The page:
Thirty years with no need to be formal,

Thirty years without a cube made of glass,
Thirty years without having to kiss any ass.
Retire early, young, in your prime,
A bit of hard work can buy you this time.

More time to take a nap by the pool,
More time to return to graduate school,
More time to sit and read,
More time to help those in need,

More time to enjoy a good cry
More time to climb to the sky
More time to build and create
More time to become very great

And so I work and save my cash,
to retire young and live off my stash,
I may have to scrimp and save today,
For thirty more years, that’s not much to pay.

Life Lessons From Rock Climbing 1

9 03 2014

I’ve recently had more time to rock climb and have been getting pretty good (V2/V3 bouldering level).  The more I learn the more I see lessons in rock climbing that can be applied in other aspects of my life and I wanted to share those with you.  The first lesson I’ve taken from rock climbing:

Abuse You Advantages

Don’t feel guilty that you have an advantage; instead, really milk the most you can get out of it and use it to move up 2x or 3x faster if possible.  My climbing buddy, Crafty, and I are both relatively tall, and when we first started climbing we felt like it was cheating to use our height to avoid more technical solutions and just power through.  After climbing a while I realized: that’s idiotic.  Instead, we shouldn’t waste time thinking about how a shorter climber would solve a problem and we should use our height advantage.  The result was less time wasted thinking and more time tackling more difficult climbs.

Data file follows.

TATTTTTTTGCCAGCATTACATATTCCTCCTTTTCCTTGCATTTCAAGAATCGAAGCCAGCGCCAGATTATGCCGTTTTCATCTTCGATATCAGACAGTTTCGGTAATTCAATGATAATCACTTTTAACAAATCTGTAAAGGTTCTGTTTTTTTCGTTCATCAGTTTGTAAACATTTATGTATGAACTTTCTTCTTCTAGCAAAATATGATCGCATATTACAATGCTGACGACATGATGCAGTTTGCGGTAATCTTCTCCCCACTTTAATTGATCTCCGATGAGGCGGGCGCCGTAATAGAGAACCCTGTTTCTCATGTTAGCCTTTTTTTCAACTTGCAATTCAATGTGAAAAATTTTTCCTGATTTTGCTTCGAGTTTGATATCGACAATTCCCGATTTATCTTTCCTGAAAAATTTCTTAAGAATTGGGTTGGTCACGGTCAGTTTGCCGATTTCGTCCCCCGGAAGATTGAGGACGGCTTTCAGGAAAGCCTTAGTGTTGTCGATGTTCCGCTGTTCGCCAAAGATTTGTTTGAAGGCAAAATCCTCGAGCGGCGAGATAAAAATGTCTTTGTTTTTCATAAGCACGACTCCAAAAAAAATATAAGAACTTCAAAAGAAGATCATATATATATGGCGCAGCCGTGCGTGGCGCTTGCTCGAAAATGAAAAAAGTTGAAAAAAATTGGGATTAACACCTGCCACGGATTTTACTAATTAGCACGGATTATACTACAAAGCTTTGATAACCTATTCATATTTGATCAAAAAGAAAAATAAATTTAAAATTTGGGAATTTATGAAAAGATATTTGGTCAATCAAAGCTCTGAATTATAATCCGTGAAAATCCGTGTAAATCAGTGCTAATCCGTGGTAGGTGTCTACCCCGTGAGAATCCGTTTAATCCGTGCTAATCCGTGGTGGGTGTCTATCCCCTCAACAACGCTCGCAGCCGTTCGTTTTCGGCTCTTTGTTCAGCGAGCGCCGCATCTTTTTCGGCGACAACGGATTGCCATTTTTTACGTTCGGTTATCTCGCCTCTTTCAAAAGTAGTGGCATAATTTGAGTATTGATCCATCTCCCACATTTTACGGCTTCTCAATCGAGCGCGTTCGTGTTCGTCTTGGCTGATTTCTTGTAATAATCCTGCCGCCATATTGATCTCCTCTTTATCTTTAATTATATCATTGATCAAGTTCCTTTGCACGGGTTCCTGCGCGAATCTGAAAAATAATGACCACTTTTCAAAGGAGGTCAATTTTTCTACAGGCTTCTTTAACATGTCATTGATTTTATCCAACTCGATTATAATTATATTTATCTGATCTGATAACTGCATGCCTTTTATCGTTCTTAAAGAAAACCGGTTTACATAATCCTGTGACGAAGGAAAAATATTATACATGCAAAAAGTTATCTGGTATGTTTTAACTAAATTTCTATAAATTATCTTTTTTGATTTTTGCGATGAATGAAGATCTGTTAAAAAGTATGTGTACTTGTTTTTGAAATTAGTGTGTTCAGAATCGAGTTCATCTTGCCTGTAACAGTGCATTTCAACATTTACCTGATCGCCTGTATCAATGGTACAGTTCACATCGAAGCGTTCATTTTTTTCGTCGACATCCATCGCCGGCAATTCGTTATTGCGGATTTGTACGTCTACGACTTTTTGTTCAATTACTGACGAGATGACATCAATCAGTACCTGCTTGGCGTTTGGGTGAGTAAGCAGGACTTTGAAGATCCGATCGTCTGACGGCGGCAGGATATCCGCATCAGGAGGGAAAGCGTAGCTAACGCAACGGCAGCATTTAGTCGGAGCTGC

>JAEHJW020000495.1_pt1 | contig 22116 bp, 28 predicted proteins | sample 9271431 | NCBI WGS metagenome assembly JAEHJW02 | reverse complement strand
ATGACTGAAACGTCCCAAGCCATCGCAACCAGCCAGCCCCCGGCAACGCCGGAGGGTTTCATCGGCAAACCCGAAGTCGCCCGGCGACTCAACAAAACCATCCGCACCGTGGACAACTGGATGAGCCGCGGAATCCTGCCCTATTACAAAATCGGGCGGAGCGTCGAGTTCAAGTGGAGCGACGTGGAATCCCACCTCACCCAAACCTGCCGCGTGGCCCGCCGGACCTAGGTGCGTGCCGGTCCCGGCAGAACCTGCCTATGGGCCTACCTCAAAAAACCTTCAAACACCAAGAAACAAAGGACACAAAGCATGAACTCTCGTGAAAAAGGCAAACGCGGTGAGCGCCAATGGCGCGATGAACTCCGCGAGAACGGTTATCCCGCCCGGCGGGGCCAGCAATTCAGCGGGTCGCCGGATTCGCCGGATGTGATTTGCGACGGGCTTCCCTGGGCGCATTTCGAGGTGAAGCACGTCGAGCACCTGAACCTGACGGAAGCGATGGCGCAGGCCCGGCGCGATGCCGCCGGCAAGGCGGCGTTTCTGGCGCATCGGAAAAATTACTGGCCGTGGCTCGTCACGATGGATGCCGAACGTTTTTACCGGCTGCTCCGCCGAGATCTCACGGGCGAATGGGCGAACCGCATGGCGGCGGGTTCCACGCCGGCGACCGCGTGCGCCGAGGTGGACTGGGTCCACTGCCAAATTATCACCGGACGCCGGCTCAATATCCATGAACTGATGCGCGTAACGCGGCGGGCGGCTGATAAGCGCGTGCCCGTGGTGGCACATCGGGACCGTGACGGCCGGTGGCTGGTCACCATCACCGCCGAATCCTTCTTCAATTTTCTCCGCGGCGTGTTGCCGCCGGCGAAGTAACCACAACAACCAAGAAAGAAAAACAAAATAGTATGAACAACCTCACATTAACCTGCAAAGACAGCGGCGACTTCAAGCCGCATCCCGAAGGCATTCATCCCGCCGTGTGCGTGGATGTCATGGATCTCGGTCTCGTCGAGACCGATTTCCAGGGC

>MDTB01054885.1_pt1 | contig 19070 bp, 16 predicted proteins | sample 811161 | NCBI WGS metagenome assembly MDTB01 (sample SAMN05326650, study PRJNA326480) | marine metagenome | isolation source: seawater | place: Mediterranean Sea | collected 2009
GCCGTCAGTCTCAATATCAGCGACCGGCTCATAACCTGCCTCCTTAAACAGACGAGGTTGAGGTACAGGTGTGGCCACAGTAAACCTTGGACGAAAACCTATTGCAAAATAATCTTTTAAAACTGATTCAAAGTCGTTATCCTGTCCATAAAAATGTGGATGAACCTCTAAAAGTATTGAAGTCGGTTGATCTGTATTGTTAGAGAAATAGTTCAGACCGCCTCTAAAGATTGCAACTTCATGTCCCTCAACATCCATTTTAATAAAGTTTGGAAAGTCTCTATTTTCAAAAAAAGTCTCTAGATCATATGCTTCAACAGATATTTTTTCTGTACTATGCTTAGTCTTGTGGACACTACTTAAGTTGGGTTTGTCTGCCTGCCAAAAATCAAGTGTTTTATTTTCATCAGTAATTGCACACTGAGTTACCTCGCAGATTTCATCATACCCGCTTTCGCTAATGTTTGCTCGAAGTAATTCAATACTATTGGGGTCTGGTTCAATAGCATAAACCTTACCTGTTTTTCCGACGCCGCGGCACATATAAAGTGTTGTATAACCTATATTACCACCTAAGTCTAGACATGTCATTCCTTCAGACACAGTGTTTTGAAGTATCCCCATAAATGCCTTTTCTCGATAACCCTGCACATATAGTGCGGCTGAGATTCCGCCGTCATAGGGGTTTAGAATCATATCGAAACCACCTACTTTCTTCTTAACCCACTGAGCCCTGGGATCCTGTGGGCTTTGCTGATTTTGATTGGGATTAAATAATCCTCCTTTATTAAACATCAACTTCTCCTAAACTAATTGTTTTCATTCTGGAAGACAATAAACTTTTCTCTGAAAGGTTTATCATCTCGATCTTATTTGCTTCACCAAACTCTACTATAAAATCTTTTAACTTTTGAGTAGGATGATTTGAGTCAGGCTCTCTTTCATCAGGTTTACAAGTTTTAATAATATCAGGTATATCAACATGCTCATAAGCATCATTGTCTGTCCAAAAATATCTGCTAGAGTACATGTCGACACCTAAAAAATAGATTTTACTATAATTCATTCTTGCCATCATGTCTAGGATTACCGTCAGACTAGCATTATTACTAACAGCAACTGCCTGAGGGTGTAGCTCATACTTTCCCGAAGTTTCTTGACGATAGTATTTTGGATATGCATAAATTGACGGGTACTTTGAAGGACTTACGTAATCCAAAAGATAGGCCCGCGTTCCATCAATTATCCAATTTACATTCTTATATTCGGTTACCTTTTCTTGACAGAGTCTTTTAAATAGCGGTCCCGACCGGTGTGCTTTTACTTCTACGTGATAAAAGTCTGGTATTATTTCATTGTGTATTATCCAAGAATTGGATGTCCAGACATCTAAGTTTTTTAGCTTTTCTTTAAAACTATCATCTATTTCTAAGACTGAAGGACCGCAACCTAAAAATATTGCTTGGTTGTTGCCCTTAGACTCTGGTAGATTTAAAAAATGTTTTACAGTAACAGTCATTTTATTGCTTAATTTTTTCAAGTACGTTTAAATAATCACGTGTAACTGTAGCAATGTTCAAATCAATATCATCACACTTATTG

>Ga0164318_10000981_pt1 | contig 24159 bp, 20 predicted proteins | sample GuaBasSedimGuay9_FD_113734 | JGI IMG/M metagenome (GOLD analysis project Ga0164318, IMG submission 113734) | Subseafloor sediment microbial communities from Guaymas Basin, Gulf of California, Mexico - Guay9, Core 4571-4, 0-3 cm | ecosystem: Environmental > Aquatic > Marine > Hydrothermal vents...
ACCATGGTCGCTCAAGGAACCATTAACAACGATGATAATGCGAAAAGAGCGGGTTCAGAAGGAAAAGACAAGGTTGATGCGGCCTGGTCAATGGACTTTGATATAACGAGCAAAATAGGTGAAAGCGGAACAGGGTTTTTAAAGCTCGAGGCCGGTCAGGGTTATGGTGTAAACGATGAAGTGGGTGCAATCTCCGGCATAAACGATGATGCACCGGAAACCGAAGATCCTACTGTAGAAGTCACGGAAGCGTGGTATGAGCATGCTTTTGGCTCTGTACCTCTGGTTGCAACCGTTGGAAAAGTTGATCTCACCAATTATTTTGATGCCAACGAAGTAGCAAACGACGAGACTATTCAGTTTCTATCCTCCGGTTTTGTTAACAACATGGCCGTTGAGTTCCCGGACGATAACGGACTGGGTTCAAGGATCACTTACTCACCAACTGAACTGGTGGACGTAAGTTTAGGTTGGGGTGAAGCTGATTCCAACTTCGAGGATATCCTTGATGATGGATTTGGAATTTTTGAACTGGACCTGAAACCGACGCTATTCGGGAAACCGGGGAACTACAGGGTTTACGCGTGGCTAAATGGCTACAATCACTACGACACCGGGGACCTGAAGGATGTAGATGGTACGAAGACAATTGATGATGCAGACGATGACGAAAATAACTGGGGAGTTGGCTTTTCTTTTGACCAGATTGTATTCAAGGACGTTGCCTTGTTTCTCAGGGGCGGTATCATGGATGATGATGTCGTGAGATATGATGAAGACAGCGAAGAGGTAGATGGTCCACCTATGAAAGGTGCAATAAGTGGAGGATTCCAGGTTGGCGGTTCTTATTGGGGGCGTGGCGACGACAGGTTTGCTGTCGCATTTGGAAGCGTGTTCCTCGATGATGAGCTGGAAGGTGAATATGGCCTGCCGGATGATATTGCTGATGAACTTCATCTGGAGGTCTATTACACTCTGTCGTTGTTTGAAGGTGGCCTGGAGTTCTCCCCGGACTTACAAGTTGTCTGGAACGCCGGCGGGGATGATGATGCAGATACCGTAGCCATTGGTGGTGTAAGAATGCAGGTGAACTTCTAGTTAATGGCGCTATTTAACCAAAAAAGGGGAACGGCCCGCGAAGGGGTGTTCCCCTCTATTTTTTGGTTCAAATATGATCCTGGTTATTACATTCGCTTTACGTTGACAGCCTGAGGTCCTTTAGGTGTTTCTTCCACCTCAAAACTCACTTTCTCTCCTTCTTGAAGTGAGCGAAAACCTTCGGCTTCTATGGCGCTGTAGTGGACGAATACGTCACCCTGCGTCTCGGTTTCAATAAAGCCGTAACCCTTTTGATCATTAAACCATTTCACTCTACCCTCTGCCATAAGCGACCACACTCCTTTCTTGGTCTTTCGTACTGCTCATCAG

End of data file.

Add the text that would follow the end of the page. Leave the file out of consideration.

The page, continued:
As a climbing example, I recently solved a V1 (beginner level, but usually only accessible after a few weeks of climbing) in which I was on my tippy toes and barely snagged the last hold with the tips of my fingers. If I was one centimeter shorter I would have had to come up with a different solution. Since I’m 5’10”, which is the average height for a male American, that means 50% of men and a lot more than 50% of women would need to find a different solution.  But what do I care, I solved it, on to the next challenge!

So how can we apply this lesson outside of rock climbing? The best example I could think of was job hunting. I got my job through an interview secured by my friend. I had been looking on job sites and such for about a year with a high GPA, work experience, and no luck; a few facebook messages later and I had an interview.  Two weeks later I had a job paying above average with bonuses for travel.  Some people may think it’s cheating, but who cares what they think? Be smart and abuse your advantages!